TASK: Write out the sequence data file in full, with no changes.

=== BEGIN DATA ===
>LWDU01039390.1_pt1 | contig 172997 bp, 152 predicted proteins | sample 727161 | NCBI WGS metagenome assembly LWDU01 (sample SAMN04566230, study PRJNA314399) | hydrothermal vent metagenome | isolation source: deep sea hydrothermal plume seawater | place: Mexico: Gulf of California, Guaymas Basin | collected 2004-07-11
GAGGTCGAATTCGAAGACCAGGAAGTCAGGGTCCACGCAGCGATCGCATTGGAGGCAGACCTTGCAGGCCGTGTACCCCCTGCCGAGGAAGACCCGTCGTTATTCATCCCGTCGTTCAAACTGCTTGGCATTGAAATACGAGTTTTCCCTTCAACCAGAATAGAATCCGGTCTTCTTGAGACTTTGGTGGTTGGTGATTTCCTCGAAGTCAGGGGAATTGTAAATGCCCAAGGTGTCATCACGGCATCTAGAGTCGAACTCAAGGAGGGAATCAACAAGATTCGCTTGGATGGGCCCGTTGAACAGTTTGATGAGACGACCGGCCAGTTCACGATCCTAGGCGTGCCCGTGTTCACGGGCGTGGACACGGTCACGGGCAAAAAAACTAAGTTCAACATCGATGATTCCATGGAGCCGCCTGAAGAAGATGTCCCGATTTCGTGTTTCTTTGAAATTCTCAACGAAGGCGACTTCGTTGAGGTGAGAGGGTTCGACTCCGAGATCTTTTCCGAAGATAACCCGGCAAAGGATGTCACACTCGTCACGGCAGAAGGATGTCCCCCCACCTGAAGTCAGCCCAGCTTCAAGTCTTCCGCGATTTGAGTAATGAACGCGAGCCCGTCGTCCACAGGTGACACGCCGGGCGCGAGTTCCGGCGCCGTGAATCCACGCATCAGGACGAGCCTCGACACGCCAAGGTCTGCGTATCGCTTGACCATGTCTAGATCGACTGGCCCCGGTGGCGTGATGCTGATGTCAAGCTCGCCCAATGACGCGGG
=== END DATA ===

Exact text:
>LWDU01039390.1_pt1 | contig 172997 bp, 152 predicted proteins | sample 727161 | NCBI WGS metagenome assembly LWDU01 (sample SAMN04566230, study PRJNA314399) | hydrothermal vent metagenome | isolation source: deep sea hydrothermal plume seawater | place: Mexico: Gulf of California, Guaymas Basin | collected 2004-07-11
GAGGTCGAATTCGAAGACCAGGAAGTCAGGGTCCACGCAGCGATCGCATTGGAGGCAGACCTTGCAGGCCGTGTACCCCCTGCCGAGGAAGACCCGTCGTTATTCATCCCGTCGTTCAAACTGCTTGGCATTGAAATACGAGTTTTCCCTTCAACCAGAATAGAATCCGGTCTTCTTGAGACTTTGGTGGTTGGTGATTTCCTCGAAGTCAGGGGAATTGTAAATGCCCAAGGTGTCATCACGGCATCTAGAGTCGAACTCAAGGAGGGAATCAACAAGATTCGCTTGGATGGGCCCGTTGAACAGTTTGATGAGACGACCGGCCAGTTCACGATCCTAGGCGTGCCCGTGTTCACGGGCGTGGACACGGTCACGGGCAAAAAAACTAAGTTCAACATCGATGATTCCATGGAGCCGCCTGAAGAAGATGTCCCGATTTCGTGTTTCTTTGAAATTCTCAACGAAGGCGACTTCGTTGAGGTGAGAGGGTTCGACTCCGAGATCTTTTCCGAAGATAACCCGGCAAAGGATGTCACACTCGTCACGGCAGAAGGATGTCCCCCCACCTGAAGTCAGCCCAGCTTCAAGTCTTCCGCGATTTGAGTAATGAACGCGAGCCCGTCGTCCACAGGTGACACGCCGGGCGCGAGTTCCGGCGCCGTGAATCCACGCATCAGGACGAGCCTCGACACGCCAAGGTCTGCGTATCGCTTGACCATGTCTAGATCGACTGGCCCCGGTGGCGTGATGCTGATGTCAAGCTCGCCCAATGACGCGGG